WT Stead pictured in relaxed mode
Published: 31 May, 2012
by GERALD ISAAMAN
He sank with the Titanic a hundred years ago, and has largely been forgotten ever since – hardly a lasting epitaph for a man whose youthful desire was “to make a name for myself and to be great and famous”.
So how is it that William Thomas Stead is lauded as “arguably the most important journalist of all time” by historian Tristram Hunt MP in his foreword to this compelling biography of a man given the jaundiced epithet of “Muckraker” by biographer W Sydney Robinson?
Robinson dubs Stead “Britain’s first investigative journalist” and the pioneer of the interview – all done from memory – without having any obvious knowledge of Gordon Bennett, who actually created the interview and was accused of creating the “gutter press” by his detractors (see panel below in bold).
Yes, the expletive is in fact a backhand tribute to two men, father and son of the same name, both journalists.
The elder Bennett left his native Scotland as a lad to emigrate, first to Canada, then America, where he founded the New York Herald in 1835. He “created” the interview and was the first journalist to question an American president.
Bennett was accused of creating the “gutter press” by, for example, offering rewards to any woman willing to catch a parson in flagrante delicto with someone else’s wife.
His son is best remembered for hiring Stanley to go off to Africa to find the missing explorer Dr Livingstone.
In any case, “muckraker” is an American word, not part of the English vernacular, and although Stead deserves belated recognition for his remarkable achievements they don’t, in my view, rise to such exalted heights.
Certainly not when the muckraking being revealed by the Leveson inquiry raises the level of media corruption and chicanery to such disgusting heights.
After all, as Robinson acknowledges, Alfred Harmsworth, brought up in the Vale of Health, who began his career on the Ham & High, became Lord Northcliffe, a tycoon who, like Beaverbrook and Murdoch after him, ruthlessly tried to manipulate governments.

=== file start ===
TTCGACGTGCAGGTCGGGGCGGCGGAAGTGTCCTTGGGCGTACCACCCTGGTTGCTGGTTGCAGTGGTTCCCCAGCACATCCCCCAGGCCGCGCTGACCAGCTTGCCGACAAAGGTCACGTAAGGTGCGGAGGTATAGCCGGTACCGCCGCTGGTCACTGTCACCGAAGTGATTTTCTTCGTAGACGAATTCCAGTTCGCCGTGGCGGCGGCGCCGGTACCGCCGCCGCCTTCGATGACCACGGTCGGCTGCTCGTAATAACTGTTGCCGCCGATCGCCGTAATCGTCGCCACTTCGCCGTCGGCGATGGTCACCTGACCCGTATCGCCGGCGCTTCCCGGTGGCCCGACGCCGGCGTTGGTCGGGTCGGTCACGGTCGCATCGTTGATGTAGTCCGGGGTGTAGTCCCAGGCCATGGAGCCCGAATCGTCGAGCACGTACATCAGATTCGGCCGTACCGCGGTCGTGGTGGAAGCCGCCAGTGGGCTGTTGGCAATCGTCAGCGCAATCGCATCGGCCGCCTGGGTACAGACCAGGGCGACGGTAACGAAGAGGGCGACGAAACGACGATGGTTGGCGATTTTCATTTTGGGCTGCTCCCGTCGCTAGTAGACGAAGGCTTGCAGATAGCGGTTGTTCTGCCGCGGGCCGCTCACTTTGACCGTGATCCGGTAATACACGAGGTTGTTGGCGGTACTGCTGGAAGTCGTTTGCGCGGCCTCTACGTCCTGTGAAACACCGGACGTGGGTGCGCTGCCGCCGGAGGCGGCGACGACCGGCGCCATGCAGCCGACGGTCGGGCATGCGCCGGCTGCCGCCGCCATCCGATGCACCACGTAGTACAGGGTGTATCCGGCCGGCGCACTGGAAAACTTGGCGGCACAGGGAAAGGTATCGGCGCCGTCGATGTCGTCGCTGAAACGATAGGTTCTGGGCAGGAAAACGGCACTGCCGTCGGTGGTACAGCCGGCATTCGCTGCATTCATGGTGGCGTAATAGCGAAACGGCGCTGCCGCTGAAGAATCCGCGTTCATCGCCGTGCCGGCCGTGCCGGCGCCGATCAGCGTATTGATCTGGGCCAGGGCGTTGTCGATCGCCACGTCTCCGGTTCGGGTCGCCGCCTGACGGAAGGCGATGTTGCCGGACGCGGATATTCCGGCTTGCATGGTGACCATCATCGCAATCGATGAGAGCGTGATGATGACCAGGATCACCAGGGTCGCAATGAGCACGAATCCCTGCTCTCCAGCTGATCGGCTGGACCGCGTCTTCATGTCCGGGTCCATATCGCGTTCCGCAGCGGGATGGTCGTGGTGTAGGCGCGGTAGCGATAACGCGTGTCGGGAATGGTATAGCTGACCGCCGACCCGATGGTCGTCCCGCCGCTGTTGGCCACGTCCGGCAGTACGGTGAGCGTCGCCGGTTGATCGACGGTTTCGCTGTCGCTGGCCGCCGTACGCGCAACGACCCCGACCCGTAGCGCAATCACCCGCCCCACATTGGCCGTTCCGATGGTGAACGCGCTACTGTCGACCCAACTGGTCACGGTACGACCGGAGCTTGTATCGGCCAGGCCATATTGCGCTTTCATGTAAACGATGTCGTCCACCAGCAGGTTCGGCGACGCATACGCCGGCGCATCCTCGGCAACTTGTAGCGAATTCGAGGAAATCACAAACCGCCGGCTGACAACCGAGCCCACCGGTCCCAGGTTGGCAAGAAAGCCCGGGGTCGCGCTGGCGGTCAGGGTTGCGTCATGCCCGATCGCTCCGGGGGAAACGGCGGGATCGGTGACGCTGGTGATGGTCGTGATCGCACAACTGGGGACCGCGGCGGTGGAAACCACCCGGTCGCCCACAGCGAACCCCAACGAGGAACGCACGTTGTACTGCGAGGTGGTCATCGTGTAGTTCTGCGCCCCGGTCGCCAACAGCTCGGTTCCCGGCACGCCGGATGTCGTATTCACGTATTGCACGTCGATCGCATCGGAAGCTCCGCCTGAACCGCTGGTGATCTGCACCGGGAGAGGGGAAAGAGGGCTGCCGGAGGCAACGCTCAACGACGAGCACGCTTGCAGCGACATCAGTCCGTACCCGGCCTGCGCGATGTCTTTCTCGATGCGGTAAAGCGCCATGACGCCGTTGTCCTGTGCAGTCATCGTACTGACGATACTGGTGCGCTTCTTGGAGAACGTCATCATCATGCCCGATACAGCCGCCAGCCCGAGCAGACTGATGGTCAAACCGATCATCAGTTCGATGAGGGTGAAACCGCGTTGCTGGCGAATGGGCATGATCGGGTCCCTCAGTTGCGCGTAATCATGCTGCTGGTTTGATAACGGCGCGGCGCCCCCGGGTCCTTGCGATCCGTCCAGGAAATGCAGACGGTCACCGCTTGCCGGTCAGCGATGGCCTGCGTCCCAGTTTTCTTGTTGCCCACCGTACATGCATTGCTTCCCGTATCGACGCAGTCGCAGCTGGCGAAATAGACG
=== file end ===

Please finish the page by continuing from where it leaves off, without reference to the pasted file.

Northcliffe created the Daily Mail, the first newspaper in the world to sell a million copies, and Stead, the son of a nonconformist minister, never achieved that.
Nor did he make himself a millionaire like the Bennetts.
Indeed, there is a schizophrenia in this saga of Stead, who edited the Northern Echo at 21, declaring that newspapers were the “only Bible which millions read”, and declaring: “God calls the only true throne in England the Editor’s chair and offers me the real sceptre. Am I not God’s chosen, to be his soldier against wrong?”
Yet, as editor of London’s Pall Mall Gazette, Stead became a dominant national figure, insisting his mission was to be the voice of the people, despite Gladstone denouncing him as the man who had done more damage to journalism “than any other individual ever known”.
Stead regarded himself as “the uncrowned king of the educated democracy”, pleading for a the chance to “go round the world and whip the wicked out of it”.
His circle of admirers including Edward VII, the tsars of Russia, Cecil Rhodes, Andrew Carnegie and Cardinal Manning.
The peak of his bold, relentless reporting came when he exposed the scandal of childhood prostitution by “buying” a girl of 13 and successfully campaigning for the age of consent to be raised to 16 – the personal price being his imprisonment for three months for abduction.
But nothing deterred Stead who, as a lad, was thought “daft” and called “Queer Bill” because he ran everywhere. He tenaciously took on all foes, filled with righteous indignation, and later sought an end to slum housing, opposed the Boer War, supported Oscar Wilde and campaigned for world peace.
Like all those who lust for power – and politicians and newspaper barons are prime examples – Stead was undoubtedly a flawed character, an egomaniac seeking enduring fame, a hypocrite with his own sexual demands to sustain, who also doctored facts and pictures – all faults that marred his mission to be the moral guardian of the masses.
Robinson also paints a “dark side” picture of Stead as a demented maverick who demanded kisses from female visitors to his office, and became seduced by spiritualism and the occult. The journalistic tornado, Robinson suggests, was equally a scandaliser guilty of his own awful scandals.
This somewhat dents the superlative claims made for his moral crusader status, except perhaps when Stead stood on deck as the Titanic hit the iceberg.
He heroically gave his life-jacket to a fellow passenger and helped women and children into the lifeboats.
The last of Stead anyone saw was of him reading his penny Bible.
What an epitaph!
• Muckraker: The Scandalous Life and Times of WT Stead. By W Sydney Robinson. The Robson Press, £20